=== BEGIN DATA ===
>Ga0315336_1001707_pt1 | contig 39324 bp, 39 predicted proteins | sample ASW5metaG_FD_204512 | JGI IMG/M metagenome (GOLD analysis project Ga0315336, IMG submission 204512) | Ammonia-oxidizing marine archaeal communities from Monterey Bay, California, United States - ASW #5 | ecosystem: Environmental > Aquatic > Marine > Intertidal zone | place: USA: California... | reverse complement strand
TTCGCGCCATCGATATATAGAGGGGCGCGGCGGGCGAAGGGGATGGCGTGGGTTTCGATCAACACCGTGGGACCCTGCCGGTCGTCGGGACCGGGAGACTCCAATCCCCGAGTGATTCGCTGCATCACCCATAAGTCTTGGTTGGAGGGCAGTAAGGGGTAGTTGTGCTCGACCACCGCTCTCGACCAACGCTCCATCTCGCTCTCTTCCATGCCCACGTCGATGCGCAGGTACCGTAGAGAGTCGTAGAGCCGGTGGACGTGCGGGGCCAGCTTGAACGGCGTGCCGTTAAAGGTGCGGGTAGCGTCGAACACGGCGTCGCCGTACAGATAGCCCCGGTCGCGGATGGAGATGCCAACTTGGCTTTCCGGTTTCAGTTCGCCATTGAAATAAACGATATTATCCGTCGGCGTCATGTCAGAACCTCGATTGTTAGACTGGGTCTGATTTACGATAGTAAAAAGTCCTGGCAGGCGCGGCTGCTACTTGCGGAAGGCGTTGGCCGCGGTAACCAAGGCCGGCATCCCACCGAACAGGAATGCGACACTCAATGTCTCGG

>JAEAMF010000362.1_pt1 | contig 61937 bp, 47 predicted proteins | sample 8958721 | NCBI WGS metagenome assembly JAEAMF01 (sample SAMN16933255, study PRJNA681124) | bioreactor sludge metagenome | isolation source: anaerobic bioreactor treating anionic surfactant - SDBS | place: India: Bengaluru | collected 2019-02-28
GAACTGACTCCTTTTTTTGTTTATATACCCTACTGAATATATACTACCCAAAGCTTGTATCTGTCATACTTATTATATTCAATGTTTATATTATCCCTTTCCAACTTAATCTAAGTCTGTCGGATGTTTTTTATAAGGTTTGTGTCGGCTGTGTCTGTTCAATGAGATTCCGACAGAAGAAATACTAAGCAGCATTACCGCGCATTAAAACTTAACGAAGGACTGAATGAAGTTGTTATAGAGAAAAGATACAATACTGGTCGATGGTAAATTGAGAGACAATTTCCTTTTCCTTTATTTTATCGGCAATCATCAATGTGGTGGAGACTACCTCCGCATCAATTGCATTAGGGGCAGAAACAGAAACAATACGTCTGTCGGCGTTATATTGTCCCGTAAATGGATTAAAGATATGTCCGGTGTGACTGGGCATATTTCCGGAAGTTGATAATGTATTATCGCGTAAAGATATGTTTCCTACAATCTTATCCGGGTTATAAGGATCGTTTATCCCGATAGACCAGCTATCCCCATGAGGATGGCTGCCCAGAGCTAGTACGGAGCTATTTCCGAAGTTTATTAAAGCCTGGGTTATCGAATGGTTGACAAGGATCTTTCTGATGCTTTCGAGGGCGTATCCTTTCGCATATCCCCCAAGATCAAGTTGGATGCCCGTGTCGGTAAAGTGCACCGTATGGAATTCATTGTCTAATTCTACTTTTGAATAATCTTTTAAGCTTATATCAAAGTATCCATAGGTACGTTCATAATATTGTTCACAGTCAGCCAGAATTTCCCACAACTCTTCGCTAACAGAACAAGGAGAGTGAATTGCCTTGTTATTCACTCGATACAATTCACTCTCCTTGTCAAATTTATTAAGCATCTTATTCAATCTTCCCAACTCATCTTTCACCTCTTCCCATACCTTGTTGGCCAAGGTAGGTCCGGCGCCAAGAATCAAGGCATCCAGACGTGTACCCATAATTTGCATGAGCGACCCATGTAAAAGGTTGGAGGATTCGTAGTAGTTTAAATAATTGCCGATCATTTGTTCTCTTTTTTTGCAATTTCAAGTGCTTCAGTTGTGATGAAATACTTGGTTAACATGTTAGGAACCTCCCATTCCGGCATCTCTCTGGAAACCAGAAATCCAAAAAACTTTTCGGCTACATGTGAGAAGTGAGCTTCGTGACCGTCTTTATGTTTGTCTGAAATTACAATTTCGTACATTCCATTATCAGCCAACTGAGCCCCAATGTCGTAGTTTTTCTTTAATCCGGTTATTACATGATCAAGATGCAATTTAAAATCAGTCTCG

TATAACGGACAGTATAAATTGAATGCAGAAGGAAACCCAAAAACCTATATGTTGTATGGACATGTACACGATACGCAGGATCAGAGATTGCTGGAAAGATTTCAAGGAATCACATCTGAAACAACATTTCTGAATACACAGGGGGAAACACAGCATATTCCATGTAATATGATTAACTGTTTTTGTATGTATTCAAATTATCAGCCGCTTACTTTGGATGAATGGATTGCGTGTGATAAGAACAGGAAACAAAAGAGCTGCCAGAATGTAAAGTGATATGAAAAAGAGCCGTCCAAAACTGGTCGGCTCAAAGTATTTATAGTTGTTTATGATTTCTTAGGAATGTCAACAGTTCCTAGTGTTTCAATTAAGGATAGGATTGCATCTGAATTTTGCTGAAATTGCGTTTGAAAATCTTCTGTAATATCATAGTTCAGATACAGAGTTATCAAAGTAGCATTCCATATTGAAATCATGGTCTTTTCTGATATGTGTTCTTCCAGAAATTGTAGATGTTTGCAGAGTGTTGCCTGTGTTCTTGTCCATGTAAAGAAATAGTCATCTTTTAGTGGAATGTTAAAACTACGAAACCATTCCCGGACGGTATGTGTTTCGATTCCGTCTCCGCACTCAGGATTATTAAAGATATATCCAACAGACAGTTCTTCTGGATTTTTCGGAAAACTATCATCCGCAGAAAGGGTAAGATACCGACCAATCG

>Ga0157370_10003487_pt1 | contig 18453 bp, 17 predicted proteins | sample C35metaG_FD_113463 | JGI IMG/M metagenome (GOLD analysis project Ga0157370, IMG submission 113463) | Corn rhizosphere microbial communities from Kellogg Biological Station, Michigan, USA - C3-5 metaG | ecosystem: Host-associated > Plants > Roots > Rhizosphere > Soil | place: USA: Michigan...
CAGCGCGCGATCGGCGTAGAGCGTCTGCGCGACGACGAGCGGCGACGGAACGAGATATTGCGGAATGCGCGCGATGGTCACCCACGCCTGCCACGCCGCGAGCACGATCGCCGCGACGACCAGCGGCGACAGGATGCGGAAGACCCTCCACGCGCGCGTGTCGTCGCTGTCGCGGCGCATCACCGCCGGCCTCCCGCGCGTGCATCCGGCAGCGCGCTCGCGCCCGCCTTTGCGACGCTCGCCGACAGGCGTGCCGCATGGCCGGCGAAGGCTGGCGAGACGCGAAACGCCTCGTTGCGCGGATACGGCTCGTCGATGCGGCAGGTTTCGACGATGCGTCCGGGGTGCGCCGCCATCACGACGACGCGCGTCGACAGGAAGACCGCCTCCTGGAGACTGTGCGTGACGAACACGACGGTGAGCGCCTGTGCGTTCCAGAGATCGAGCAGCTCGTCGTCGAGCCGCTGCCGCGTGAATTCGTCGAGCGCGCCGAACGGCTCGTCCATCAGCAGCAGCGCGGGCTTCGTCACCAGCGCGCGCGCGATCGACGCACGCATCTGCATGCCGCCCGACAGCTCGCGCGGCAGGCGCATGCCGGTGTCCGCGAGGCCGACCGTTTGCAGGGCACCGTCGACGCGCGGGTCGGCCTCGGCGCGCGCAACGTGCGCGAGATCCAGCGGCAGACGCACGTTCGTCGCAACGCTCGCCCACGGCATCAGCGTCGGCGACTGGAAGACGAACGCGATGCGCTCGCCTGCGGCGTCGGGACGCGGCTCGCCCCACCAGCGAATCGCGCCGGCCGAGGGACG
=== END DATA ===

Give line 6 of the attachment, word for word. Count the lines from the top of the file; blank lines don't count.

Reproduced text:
>Ga0157370_10003487_pt1 | contig 18453 bp, 17 predicted proteins | sample C35metaG_FD_113463 | JGI IMG/M metagenome (GOLD analysis project Ga0157370, IMG submission 113463) | Corn rhizosphere microbial communities from Kellogg Biological Station, Michigan, USA - C3-5 metaG | ecosystem: Host-associated > Plants > Roots > Rhizosphere > Soil | place: USA: Michigan...